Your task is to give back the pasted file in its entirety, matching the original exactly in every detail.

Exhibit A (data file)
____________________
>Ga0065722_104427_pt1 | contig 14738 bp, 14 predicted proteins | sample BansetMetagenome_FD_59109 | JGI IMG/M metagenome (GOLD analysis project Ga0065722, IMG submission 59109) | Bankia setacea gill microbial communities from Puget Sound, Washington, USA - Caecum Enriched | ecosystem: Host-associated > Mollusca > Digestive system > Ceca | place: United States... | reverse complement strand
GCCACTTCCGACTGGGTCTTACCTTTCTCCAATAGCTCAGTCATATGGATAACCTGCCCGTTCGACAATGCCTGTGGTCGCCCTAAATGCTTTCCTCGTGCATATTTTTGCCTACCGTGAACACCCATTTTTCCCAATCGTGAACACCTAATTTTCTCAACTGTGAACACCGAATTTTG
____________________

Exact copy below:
>Ga0065722_104427_pt1 | contig 14738 bp, 14 predicted proteins | sample BansetMetagenome_FD_59109 | JGI IMG/M metagenome (GOLD analysis project Ga0065722, IMG submission 59109) | Bankia setacea gill microbial communities from Puget Sound, Washington, USA - Caecum Enriched | ecosystem: Host-associated > Mollusca > Digestive system > Ceca | place: United States... | reverse complement strand
GCCACTTCCGACTGGGTCTTACCTTTCTCCAATAGCTCAGTCATATGGATAACCTGCCCGTTCGACAATGCCTGTGGTCGCCCTAAATGCTTTCCTCGTGCATATTTTTGCCTACCGTGAACACCCATTTTTCCCAATCGTGAACACCTAATTTTCTCAACTGTGAACACCGAATTTTG